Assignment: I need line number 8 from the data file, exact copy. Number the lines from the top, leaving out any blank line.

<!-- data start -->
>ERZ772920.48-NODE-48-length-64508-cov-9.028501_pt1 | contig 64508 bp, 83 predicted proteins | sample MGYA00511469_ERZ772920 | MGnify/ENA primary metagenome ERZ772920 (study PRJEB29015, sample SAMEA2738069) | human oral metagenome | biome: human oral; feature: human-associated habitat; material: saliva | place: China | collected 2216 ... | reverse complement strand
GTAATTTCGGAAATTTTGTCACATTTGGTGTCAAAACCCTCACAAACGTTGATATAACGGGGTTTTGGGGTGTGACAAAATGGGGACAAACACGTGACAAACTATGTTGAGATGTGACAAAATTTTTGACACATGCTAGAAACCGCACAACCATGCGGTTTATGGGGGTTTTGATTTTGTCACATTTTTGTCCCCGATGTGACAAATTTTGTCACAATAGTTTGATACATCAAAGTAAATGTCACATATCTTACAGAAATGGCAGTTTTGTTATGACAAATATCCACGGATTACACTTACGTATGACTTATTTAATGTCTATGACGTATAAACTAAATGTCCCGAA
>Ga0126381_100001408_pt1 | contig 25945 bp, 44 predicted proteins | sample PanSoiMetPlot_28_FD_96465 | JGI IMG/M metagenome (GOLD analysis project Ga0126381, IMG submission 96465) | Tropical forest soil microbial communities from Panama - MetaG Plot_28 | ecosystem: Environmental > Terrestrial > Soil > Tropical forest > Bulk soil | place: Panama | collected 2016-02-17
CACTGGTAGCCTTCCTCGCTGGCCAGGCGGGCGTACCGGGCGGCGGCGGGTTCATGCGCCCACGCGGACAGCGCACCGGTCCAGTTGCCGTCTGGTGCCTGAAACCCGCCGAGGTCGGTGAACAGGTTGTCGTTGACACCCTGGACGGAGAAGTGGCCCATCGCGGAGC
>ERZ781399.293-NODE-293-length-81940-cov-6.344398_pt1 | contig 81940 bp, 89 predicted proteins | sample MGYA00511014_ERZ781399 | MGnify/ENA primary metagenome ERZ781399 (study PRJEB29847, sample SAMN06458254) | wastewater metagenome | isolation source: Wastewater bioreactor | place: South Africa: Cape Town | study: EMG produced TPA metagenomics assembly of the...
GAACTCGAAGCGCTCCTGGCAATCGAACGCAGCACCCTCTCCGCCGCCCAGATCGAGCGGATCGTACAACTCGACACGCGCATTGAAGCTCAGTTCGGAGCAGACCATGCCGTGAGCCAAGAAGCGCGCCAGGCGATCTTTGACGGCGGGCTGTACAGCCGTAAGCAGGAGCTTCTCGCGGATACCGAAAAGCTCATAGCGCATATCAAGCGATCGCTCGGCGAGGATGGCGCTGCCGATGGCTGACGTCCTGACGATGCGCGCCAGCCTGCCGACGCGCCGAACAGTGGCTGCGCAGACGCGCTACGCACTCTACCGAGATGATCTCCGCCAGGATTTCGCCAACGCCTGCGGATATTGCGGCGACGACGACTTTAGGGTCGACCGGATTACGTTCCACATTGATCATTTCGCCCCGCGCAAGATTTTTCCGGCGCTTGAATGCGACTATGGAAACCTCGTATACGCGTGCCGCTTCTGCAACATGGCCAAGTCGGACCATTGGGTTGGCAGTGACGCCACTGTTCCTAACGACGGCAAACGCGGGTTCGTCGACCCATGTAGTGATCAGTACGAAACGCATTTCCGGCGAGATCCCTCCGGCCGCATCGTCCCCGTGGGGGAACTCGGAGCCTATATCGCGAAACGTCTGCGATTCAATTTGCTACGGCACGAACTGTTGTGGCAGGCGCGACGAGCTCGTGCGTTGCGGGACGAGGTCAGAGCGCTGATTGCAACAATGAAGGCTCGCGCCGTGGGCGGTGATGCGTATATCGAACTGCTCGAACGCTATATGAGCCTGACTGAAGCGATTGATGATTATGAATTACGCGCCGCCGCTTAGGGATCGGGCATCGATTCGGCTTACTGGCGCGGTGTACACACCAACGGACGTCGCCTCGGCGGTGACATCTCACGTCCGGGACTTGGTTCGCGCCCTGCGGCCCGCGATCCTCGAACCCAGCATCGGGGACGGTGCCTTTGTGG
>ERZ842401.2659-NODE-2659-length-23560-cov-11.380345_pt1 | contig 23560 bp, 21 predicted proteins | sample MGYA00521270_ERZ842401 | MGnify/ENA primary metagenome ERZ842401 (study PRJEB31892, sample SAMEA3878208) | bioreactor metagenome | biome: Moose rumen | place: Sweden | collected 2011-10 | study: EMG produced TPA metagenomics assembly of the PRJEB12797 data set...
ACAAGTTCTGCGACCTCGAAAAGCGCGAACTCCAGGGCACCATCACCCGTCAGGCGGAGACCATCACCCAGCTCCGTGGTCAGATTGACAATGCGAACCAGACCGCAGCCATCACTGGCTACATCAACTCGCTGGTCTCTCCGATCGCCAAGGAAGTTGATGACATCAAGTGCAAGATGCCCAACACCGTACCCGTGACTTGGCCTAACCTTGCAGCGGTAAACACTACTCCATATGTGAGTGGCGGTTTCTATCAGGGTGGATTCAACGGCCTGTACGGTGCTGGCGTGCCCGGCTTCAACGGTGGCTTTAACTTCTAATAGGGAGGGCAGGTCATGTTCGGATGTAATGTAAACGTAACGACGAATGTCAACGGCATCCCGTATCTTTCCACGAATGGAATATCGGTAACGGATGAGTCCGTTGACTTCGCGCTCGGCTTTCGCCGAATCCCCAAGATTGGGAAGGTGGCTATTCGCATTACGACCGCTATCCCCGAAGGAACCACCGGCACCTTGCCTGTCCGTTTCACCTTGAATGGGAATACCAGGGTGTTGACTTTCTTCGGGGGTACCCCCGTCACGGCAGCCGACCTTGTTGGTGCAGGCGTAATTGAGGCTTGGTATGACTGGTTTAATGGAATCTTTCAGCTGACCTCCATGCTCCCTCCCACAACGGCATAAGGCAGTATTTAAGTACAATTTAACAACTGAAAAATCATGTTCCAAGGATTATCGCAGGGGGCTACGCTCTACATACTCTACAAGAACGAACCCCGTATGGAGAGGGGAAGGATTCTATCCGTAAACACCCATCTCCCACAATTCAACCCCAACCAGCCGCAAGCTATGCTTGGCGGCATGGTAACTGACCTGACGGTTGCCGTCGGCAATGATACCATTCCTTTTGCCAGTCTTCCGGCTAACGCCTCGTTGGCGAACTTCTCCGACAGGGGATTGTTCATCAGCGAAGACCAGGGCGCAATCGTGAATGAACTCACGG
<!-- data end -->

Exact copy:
ACAAGTTCTGCGACCTCGAAAAGCGCGAACTCCAGGGCACCATCACCCGTCAGGCGGAGACCATCACCCAGCTCCGTGGTCAGATTGACAATGCGAACCAGACCGCAGCCATCACTGGCTACATCAACTCGCTGGTCTCTCCGATCGCCAAGGAAGTTGATGACATCAAGTGCAAGATGCCCAACACCGTACCCGTGACTTGGCCTAACCTTGCAGCGGTAAACACTACTCCATATGTGAGTGGCGGTTTCTATCAGGGTGGATTCAACGGCCTGTACGGTGCTGGCGTGCCCGGCTTCAACGGTGGCTTTAACTTCTAATAGGGAGGGCAGGTCATGTTCGGATGTAATGTAAACGTAACGACGAATGTCAACGGCATCCCGTATCTTTCCACGAATGGAATATCGGTAACGGATGAGTCCGTTGACTTCGCGCTCGGCTTTCGCCGAATCCCCAAGATTGGGAAGGTGGCTATTCGCATTACGACCGCTATCCCCGAAGGAACCACCGGCACCTTGCCTGTCCGTTTCACCTTGAATGGGAATACCAGGGTGTTGACTTTCTTCGGGGGTACCCCCGTCACGGCAGCCGACCTTGTTGGTGCAGGCGTAATTGAGGCTTGGTATGACTGGTTTAATGGAATCTTTCAGCTGACCTCCATGCTCCCTCCCACAACGGCATAAGGCAGTATTTAAGTACAATTTAACAACTGAAAAATCATGTTCCAAGGATTATCGCAGGGGGCTACGCTCTACATACTCTACAAGAACGAACCCCGTATGGAGAGGGGAAGGATTCTATCCGTAAACACCCATCTCCCACAATTCAACCCCAACCAGCCGCAAGCTATGCTTGGCGGCATGGTAACTGACCTGACGGTTGCCGTCGGCAATGATACCATTCCTTTTGCCAGTCTTCCGGCTAACGCCTCGTTGGCGAACTTCTCCGACAGGGGATTGTTCATCAGCGAAGACCAGGGCGCAATCGTGAATGAACTCACGG